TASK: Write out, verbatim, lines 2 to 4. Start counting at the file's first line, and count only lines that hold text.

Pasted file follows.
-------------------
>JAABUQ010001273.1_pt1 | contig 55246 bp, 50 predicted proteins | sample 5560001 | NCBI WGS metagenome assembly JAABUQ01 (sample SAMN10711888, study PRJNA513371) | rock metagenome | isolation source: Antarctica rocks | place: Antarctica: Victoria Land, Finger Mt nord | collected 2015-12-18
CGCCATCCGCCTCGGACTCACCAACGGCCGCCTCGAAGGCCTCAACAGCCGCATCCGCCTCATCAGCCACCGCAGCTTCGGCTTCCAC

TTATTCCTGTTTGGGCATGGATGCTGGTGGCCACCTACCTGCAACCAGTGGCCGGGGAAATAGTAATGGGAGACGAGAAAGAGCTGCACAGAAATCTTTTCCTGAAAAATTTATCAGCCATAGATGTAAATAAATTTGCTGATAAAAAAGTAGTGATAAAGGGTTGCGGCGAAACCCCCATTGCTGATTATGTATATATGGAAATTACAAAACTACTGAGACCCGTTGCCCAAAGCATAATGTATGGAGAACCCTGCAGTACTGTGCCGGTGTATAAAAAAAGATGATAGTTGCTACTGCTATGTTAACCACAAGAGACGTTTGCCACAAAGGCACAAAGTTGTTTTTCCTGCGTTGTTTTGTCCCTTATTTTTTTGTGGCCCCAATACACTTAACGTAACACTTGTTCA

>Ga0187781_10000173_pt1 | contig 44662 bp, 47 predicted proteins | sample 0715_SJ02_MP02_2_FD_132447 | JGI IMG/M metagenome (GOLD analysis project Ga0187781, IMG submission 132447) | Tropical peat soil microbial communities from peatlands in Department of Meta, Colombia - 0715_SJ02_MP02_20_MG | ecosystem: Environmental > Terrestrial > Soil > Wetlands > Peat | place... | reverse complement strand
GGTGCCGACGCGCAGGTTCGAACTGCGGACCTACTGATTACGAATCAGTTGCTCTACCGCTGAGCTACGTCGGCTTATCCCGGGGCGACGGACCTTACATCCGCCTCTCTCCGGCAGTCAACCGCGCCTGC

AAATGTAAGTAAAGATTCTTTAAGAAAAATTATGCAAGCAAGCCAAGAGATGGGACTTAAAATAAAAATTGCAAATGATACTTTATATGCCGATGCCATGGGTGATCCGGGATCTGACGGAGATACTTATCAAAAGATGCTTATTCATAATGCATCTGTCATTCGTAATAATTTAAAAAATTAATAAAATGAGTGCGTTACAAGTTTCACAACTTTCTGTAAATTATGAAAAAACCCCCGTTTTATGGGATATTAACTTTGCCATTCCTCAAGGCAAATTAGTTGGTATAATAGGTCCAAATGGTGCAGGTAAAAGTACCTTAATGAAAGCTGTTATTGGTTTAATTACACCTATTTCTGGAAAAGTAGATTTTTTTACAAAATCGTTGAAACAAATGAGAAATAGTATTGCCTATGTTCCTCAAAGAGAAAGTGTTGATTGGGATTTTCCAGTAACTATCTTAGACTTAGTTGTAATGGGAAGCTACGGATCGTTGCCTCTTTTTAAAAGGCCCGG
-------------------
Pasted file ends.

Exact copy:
CGCCATCCGCCTCGGACTCACCAACGGCCGCCTCGAAGGCCTCAACAGCCGCATCCGCCTCATCAGCCACCGCAGCTTCGGCTTCCAC

TTATTCCTGTTTGGGCATGGATGCTGGTGGCCACCTACCTGCAACCAGTGGCCGGGGAAATAGTAATGGGAGACGAGAAAGAGCTGCACAGAAATCTTTTCCTGAAAAATTTATCAGCCATAGATGTAAATAAATTTGCTGATAAAAAAGTAGTGATAAAGGGTTGCGGCGAAACCCCCATTGCTGATTATGTATATATGGAAATTACAAAACTACTGAGACCCGTTGCCCAAAGCATAATGTATGGAGAACCCTGCAGTACTGTGCCGGTGTATAAAAAAAGATGATAGTTGCTACTGCTATGTTAACCACAAGAGACGTTTGCCACAAAGGCACAAAGTTGTTTTTCCTGCGTTGTTTTGTCCCTTATTTTTTTGTGGCCCCAATACACTTAACGTAACACTTGTTCA

>Ga0187781_10000173_pt1 | contig 44662 bp, 47 predicted proteins | sample 0715_SJ02_MP02_2_FD_132447 | JGI IMG/M metagenome (GOLD analysis project Ga0187781, IMG submission 132447) | Tropical peat soil microbial communities from peatlands in Department of Meta, Colombia - 0715_SJ02_MP02_20_MG | ecosystem: Environmental > Terrestrial > Soil > Wetlands > Peat | place... | reverse complement strand